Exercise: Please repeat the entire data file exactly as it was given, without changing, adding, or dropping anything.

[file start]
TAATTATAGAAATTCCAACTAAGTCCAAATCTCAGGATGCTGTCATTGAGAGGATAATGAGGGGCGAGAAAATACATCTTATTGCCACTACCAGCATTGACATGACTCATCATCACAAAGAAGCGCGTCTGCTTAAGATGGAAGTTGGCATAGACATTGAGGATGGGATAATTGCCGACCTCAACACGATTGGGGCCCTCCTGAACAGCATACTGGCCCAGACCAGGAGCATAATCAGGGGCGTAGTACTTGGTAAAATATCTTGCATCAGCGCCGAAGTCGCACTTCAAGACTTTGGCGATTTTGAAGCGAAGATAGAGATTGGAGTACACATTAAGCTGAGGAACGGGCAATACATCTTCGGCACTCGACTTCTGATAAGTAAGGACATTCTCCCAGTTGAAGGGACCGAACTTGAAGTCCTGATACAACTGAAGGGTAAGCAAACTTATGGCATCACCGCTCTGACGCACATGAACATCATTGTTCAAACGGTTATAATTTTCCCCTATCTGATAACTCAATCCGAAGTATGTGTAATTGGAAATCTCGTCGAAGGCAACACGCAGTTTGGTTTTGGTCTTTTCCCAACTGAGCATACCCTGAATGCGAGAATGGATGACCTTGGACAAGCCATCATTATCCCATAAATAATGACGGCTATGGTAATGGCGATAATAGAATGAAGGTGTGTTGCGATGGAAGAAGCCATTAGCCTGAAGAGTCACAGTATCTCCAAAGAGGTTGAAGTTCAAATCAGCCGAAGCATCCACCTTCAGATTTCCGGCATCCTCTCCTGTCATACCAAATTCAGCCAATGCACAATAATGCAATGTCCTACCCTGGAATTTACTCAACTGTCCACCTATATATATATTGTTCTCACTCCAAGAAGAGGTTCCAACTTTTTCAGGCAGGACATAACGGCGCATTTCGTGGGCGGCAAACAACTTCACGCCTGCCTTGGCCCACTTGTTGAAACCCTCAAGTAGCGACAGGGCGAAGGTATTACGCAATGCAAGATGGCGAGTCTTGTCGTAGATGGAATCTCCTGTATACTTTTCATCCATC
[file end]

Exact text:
TAATTATAGAAATTCCAACTAAGTCCAAATCTCAGGATGCTGTCATTGAGAGGATAATGAGGGGCGAGAAAATACATCTTATTGCCACTACCAGCATTGACATGACTCATCATCACAAAGAAGCGCGTCTGCTTAAGATGGAAGTTGGCATAGACATTGAGGATGGGATAATTGCCGACCTCAACACGATTGGGGCCCTCCTGAACAGCATACTGGCCCAGACCAGGAGCATAATCAGGGGCGTAGTACTTGGTAAAATATCTTGCATCAGCGCCGAAGTCGCACTTCAAGACTTTGGCGATTTTGAAGCGAAGATAGAGATTGGAGTACACATTAAGCTGAGGAACGGGCAATACATCTTCGGCACTCGACTTCTGATAAGTAAGGACATTCTCCCAGTTGAAGGGACCGAACTTGAAGTCCTGATACAACTGAAGGGTAAGCAAACTTATGGCATCACCGCTCTGACGCACATGAACATCATTGTTCAAACGGTTATAATTTTCCCCTATCTGATAACTCAATCCGAAGTATGTGTAATTGGAAATCTCGTCGAAGGCAACACGCAGTTTGGTTTTGGTCTTTTCCCAACTGAGCATACCCTGAATGCGAGAATGGATGACCTTGGACAAGCCATCATTATCCCATAAATAATGACGGCTATGGTAATGGCGATAATAGAATGAAGGTGTGTTGCGATGGAAGAAGCCATTAGCCTGAAGAGTCACAGTATCTCCAAAGAGGTTGAAGTTCAAATCAGCCGAAGCATCCACCTTCAGATTTCCGGCATCCTCTCCTGTCATACCAAATTCAGCCAATGCACAATAATGCAATGTCCTACCCTGGAATTTACTCAACTGTCCACCTATATATATATTGTTCTCACTCCAAGAAGAGGTTCCAACTTTTTCAGGCAGGACATAACGGCGCATTTCGTGGGCGGCAAACAACTTCACGCCTGCCTTGGCCCACTTGTTGAAACCCTCAAGTAGCGACAGGGCGAAGGTATTACGCAATGCAAGATGGCGAGTCTTGTCGTAGATGGAATCTCCTGTATACTTTTCATCCATC